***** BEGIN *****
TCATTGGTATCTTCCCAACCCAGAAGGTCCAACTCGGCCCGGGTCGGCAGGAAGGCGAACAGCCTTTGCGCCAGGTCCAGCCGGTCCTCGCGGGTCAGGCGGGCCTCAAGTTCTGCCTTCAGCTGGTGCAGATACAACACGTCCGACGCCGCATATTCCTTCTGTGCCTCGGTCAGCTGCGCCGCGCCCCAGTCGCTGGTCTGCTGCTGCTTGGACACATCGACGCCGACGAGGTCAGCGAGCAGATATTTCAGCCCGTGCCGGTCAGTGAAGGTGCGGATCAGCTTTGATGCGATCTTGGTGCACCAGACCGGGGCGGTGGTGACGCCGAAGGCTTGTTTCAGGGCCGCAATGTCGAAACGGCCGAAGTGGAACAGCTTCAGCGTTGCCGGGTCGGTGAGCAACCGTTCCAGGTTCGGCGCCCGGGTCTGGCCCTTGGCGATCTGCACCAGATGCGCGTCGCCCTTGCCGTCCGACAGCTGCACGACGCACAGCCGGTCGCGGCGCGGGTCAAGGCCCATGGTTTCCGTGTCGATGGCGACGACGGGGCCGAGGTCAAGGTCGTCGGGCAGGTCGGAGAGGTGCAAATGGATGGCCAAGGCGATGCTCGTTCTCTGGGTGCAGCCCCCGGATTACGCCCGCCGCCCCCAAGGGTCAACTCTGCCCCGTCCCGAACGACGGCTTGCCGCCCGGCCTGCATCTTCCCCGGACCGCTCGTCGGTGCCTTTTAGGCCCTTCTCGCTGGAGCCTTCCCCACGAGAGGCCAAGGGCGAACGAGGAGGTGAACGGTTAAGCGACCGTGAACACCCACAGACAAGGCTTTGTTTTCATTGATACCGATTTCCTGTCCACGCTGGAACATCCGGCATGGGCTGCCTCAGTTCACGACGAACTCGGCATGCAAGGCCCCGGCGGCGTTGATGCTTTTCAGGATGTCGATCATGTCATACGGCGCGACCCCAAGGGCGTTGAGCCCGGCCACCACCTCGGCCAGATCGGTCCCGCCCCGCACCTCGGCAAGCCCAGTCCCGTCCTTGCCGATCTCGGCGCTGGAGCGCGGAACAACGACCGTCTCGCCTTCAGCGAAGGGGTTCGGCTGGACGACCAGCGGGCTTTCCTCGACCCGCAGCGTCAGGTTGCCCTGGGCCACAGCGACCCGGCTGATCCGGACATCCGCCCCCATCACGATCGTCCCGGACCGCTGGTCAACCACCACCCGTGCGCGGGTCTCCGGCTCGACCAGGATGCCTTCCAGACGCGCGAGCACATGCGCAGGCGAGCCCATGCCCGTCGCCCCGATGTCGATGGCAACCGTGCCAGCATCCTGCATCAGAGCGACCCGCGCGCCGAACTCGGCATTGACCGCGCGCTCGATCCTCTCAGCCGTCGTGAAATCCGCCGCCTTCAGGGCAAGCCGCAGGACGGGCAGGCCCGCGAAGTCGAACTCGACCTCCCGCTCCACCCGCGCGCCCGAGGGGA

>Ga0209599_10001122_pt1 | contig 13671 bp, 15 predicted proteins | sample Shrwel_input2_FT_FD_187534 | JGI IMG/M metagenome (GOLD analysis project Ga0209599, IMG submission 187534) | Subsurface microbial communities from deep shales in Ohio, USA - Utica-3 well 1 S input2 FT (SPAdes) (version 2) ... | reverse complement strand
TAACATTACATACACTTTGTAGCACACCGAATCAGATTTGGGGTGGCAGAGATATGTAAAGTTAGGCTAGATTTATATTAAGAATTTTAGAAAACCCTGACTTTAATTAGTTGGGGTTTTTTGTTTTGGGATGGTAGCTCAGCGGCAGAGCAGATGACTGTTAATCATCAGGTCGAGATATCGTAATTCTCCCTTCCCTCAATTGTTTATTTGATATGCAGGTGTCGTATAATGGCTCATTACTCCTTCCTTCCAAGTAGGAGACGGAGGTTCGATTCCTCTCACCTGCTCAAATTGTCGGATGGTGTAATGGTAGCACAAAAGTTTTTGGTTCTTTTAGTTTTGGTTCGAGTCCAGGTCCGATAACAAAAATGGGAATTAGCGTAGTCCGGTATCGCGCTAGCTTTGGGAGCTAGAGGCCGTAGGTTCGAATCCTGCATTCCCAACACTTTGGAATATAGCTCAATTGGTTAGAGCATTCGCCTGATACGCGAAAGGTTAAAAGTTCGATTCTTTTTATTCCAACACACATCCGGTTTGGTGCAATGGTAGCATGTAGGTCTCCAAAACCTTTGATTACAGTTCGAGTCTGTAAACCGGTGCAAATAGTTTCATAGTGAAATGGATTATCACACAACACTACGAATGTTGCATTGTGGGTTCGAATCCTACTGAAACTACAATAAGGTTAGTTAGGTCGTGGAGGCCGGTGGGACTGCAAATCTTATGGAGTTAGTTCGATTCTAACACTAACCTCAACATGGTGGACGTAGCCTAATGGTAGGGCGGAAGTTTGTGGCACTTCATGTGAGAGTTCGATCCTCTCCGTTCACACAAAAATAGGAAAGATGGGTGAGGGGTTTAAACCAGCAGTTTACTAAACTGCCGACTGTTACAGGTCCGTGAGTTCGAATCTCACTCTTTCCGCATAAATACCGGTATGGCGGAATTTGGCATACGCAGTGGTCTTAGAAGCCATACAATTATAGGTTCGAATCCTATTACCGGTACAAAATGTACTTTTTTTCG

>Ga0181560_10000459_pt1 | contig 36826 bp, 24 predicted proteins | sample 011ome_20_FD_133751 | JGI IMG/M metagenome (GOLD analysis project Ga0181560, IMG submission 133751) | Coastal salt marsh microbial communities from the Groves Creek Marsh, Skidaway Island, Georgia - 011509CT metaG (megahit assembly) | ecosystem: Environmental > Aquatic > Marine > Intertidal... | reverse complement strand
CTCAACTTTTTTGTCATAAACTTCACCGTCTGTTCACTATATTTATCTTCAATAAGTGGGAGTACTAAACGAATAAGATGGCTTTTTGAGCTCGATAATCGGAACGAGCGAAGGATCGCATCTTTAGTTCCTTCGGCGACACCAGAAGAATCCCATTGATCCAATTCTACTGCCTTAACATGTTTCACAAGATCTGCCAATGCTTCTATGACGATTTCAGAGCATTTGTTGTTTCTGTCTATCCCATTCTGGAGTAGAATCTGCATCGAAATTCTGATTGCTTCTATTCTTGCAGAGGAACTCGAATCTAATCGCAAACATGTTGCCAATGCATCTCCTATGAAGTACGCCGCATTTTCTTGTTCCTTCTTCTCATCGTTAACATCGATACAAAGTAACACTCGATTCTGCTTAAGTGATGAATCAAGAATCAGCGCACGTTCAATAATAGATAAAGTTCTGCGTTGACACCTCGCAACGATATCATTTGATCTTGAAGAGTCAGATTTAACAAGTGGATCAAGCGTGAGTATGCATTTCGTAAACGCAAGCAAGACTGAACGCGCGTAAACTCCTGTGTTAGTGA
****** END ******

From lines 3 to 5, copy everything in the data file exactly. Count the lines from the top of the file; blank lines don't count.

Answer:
TAACATTACATACACTTTGTAGCACACCGAATCAGATTTGGGGTGGCAGAGATATGTAAAGTTAGGCTAGATTTATATTAAGAATTTTAGAAAACCCTGACTTTAATTAGTTGGGGTTTTTTGTTTTGGGATGGTAGCTCAGCGGCAGAGCAGATGACTGTTAATCATCAGGTCGAGATATCGTAATTCTCCCTTCCCTCAATTGTTTATTTGATATGCAGGTGTCGTATAATGGCTCATTACTCCTTCCTTCCAAGTAGGAGACGGAGGTTCGATTCCTCTCACCTGCTCAAATTGTCGGATGGTGTAATGGTAGCACAAAAGTTTTTGGTTCTTTTAGTTTTGGTTCGAGTCCAGGTCCGATAACAAAAATGGGAATTAGCGTAGTCCGGTATCGCGCTAGCTTTGGGAGCTAGAGGCCGTAGGTTCGAATCCTGCATTCCCAACACTTTGGAATATAGCTCAATTGGTTAGAGCATTCGCCTGATACGCGAAAGGTTAAAAGTTCGATTCTTTTTATTCCAACACACATCCGGTTTGGTGCAATGGTAGCATGTAGGTCTCCAAAACCTTTGATTACAGTTCGAGTCTGTAAACCGGTGCAAATAGTTTCATAGTGAAATGGATTATCACACAACACTACGAATGTTGCATTGTGGGTTCGAATCCTACTGAAACTACAATAAGGTTAGTTAGGTCGTGGAGGCCGGTGGGACTGCAAATCTTATGGAGTTAGTTCGATTCTAACACTAACCTCAACATGGTGGACGTAGCCTAATGGTAGGGCGGAAGTTTGTGGCACTTCATGTGAGAGTTCGATCCTCTCCGTTCACACAAAAATAGGAAAGATGGGTGAGGGGTTTAAACCAGCAGTTTACTAAACTGCCGACTGTTACAGGTCCGTGAGTTCGAATCTCACTCTTTCCGCATAAATACCGGTATGGCGGAATTTGGCATACGCAGTGGTCTTAGAAGCCATACAATTATAGGTTCGAATCCTATTACCGGTACAAAATGTACTTTTTTTCG

>Ga0181560_10000459_pt1 | contig 36826 bp, 24 predicted proteins | sample 011ome_20_FD_133751 | JGI IMG/M metagenome (GOLD analysis project Ga0181560, IMG submission 133751) | Coastal salt marsh microbial communities from the Groves Creek Marsh, Skidaway Island, Georgia - 011509CT metaG (megahit assembly) | ecosystem: Environmental > Aquatic > Marine > Intertidal... | reverse complement strand
CTCAACTTTTTTGTCATAAACTTCACCGTCTGTTCACTATATTTATCTTCAATAAGTGGGAGTACTAAACGAATAAGATGGCTTTTTGAGCTCGATAATCGGAACGAGCGAAGGATCGCATCTTTAGTTCCTTCGGCGACACCAGAAGAATCCCATTGATCCAATTCTACTGCCTTAACATGTTTCACAAGATCTGCCAATGCTTCTATGACGATTTCAGAGCATTTGTTGTTTCTGTCTATCCCATTCTGGAGTAGAATCTGCATCGAAATTCTGATTGCTTCTATTCTTGCAGAGGAACTCGAATCTAATCGCAAACATGTTGCCAATGCATCTCCTATGAAGTACGCCGCATTTTCTTGTTCCTTCTTCTCATCGTTAACATCGATACAAAGTAACACTCGATTCTGCTTAAGTGATGAATCAAGAATCAGCGCACGTTCAATAATAGATAAAGTTCTGCGTTGACACCTCGCAACGATATCATTTGATCTTGAAGAGTCAGATTTAACAAGTGGATCAAGCGTGAGTATGCATTTCGTAAACGCAAGCAAGACTGAACGCGCGTAAACTCCTGTGTTAGTGA